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June 21, 2016

Gordon Blaine Hancock (1884-1970)

There had been many African American civil rights activists who stood against the injustices and segregation of the African Americans in society. One of the trailblazers in the struggle and on whose shoulders the likes of Malcolm X, Martin Luther King, Jr, and Rosa Parks stood to further champion the cause is Gordon Blaine Hancock (1884-1970).  He was a southern black leader who emerged between Booker T. Washington and the rise of Martin Luther King, Jr. It is this great man’s collection I was fortunate to process during my internship in summer 2016 at the Archives and Special Collections Department of the Virginia Union University, Richmond VA.

Hancock was born June 23 1884, in Greenwood County, South Carolina. He was an educator, journalist, civil rights activist and clergyman. He studied Theology, Economics and Sociology. He was a professor of Economics and Sociology at Virginia Union University in Richmond and a leading spokesman for African American equality in the generation before the civil rights movement.

The bulk of the collections consist of laminated newspaper clippings from Hancock’s weekly syndicated news column “Between the Lines,” which he wrote for the Associated Negro Press from 1928 to 1965. The column appeared in 114 black newspapers throughout the United States. The articles chiefly articulate the concerns of blacks in American society in the areas of politics, desegregation, economics, and black leadership, though a few relate to broader social and political issues.

He was a co-founder of the movement that established the Southern Regional Council Inc. in 1944 and so the collection contains the audit report and annual report from 1967 to 1968 and also Tuskegee Institute from 1971 to 1972.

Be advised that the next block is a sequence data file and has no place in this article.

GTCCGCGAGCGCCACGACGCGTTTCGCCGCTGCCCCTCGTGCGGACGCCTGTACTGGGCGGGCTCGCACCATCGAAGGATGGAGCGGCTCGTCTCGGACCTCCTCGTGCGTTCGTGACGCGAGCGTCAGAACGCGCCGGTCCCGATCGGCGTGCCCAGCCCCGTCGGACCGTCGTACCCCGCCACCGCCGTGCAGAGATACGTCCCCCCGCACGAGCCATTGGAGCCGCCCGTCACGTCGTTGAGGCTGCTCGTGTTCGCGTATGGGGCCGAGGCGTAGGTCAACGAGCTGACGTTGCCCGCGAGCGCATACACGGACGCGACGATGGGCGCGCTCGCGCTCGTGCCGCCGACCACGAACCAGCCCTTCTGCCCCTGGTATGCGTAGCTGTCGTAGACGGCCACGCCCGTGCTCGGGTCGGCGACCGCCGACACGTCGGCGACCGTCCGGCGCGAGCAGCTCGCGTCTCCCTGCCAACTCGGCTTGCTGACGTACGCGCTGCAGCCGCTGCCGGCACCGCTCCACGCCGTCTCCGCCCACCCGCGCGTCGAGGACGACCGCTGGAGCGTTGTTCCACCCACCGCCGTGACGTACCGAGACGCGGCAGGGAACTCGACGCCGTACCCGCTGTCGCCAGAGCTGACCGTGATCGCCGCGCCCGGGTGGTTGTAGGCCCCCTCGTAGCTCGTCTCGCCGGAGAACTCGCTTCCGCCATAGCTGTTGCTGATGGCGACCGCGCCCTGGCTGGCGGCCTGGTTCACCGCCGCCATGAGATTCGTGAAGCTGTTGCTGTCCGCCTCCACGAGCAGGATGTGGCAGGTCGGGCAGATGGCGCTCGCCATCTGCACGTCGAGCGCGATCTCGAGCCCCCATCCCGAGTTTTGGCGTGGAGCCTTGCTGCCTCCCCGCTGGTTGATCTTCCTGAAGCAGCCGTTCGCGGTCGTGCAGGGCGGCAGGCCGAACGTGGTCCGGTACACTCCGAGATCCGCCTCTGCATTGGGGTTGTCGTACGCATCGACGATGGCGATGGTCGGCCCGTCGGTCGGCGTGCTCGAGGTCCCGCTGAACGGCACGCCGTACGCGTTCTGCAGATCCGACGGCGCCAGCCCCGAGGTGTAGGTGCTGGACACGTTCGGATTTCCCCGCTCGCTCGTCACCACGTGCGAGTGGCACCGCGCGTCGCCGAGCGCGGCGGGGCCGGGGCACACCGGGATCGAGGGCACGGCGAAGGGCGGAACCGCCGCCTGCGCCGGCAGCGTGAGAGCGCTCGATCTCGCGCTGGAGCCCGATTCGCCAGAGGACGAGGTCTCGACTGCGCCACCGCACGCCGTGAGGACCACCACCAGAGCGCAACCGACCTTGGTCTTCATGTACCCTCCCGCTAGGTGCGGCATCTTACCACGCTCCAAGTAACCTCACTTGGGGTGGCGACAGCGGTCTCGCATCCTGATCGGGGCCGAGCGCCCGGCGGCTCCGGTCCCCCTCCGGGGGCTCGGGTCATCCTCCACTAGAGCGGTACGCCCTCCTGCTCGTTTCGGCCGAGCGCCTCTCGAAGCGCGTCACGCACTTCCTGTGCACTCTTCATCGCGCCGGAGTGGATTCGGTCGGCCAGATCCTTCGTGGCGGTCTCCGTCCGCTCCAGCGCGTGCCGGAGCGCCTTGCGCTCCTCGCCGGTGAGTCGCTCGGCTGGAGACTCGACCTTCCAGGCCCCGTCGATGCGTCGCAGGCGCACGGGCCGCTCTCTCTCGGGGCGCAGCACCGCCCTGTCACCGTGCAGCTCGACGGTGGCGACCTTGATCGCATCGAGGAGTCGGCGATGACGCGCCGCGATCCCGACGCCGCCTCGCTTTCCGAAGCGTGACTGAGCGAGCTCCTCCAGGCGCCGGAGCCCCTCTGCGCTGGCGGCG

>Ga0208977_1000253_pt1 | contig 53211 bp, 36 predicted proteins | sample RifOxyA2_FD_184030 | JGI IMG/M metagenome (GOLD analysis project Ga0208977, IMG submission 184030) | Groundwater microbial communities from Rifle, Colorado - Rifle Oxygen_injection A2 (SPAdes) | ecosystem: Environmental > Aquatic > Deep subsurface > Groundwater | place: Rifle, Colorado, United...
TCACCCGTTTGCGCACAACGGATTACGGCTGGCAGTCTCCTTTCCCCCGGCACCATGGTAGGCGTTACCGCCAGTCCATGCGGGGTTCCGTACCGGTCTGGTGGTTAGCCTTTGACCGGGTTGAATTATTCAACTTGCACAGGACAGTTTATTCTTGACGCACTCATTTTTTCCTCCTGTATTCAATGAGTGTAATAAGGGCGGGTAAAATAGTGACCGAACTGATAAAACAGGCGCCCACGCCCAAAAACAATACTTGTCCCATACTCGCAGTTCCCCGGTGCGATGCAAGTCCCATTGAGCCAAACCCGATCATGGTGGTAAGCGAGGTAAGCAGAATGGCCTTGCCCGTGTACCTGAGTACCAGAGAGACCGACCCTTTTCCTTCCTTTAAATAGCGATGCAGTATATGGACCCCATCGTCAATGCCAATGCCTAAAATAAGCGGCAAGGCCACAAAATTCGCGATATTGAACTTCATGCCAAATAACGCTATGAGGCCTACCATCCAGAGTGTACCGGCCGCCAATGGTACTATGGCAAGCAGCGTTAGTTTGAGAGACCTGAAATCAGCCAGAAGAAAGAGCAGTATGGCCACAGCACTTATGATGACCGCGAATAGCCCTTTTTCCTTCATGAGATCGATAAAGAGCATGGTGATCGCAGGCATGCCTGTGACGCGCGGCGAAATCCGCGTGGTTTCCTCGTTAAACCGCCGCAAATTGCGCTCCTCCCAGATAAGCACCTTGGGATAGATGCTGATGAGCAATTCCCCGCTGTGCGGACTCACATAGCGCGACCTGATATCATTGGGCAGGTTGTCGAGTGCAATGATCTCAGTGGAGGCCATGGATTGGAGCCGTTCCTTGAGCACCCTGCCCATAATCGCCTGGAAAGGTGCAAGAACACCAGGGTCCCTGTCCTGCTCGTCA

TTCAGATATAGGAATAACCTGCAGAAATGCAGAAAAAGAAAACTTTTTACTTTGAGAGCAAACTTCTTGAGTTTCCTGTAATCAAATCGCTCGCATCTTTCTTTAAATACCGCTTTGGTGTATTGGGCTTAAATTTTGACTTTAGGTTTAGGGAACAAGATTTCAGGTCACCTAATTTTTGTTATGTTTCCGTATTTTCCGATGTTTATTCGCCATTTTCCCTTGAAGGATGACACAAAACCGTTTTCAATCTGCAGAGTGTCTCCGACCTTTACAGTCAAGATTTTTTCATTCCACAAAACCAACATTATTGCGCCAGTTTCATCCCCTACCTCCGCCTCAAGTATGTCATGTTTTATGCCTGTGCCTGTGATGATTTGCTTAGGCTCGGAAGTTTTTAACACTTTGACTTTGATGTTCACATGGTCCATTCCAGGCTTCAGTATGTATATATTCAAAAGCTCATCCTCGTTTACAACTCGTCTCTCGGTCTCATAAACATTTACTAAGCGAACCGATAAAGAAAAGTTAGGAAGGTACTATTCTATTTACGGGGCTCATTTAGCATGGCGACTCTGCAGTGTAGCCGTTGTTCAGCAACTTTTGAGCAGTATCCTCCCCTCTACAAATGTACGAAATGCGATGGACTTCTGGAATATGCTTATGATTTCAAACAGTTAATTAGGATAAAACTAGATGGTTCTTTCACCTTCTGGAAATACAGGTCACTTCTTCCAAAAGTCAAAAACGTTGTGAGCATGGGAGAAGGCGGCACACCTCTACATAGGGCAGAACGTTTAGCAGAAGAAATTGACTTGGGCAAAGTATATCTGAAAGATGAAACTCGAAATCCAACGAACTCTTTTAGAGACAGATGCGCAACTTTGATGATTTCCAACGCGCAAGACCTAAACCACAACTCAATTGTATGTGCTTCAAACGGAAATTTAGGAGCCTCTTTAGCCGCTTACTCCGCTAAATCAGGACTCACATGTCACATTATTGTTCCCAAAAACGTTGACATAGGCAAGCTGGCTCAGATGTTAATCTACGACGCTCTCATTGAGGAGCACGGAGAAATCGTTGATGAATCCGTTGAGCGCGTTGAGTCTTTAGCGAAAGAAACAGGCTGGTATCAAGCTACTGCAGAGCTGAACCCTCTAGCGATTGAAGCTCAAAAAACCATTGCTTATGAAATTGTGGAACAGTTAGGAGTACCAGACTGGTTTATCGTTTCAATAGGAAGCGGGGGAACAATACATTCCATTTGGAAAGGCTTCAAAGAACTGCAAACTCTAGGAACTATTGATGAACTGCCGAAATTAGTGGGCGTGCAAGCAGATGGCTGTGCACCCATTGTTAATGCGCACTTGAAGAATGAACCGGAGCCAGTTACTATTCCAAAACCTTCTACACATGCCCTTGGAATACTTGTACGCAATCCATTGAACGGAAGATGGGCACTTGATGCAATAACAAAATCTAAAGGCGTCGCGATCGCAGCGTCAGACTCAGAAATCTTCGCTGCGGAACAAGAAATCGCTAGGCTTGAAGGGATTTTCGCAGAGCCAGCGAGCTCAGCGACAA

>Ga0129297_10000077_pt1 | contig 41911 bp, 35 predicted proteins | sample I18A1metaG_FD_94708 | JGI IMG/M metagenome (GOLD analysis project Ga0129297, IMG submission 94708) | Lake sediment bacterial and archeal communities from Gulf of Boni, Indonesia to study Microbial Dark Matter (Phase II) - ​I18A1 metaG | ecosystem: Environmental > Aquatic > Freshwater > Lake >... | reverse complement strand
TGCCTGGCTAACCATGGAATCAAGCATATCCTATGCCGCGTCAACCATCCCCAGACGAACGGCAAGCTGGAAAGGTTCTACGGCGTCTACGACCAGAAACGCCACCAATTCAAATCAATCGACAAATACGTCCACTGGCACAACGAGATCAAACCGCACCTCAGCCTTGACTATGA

The Hancock collection also includes teaching materials; course outlines and teaching notes from Virginia Union University in the early 1950s. His course in race relations at Virginia Union was believed to be the first in the country.

He retired in 1963 as pastor of the Moore Street Baptist Church, Richmond VA after 38 years of dedicated service.

Hancock’s dedicated fight against segregation in all forms cannot be overemphasized. This was tangible in his collection. He lived and breathed racial equality for the black man.

I must admit that processing this collection has been a learning experience for me. One of my greatest takeaways from this revered man’s life is his saying “the struggle to get an education was the best part of my education.” He understood the relevance of education since he was himself an educator and also climbed to the highest pinnacle of the educational ladder. He was conferred L.H.D in 1969 by Colgate University, Hamilton, New York. Gordon Blaine Hancock died in Richmond on July 24, 1970.

I hope you would come by to view and use this and other collections that we hold.

Pearl Adzei-Stonnes                                                                                                                                        

 Intern (Summer 2016)                                                                                                                          

Virginia Union University, Richmond VA


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